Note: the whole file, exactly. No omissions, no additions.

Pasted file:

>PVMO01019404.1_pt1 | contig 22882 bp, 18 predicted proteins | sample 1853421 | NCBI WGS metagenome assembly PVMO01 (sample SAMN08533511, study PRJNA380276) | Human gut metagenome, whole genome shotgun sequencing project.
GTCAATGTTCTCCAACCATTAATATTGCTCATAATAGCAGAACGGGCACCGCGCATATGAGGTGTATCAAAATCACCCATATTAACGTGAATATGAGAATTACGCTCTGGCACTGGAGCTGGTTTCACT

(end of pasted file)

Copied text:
>PVMO01019404.1_pt1 | contig 22882 bp, 18 predicted proteins | sample 1853421 | NCBI WGS metagenome assembly PVMO01 (sample SAMN08533511, study PRJNA380276) | Human gut metagenome, whole genome shotgun sequencing project.
GTCAATGTTCTCCAACCATTAATATTGCTCATAATAGCAGAACGGGCACCGCGCATATGAGGTGTATCAAAATCACCCATATTAACGTGAATATGAGAATTACGCTCTGGCACTGGAGCTGGTTTCACT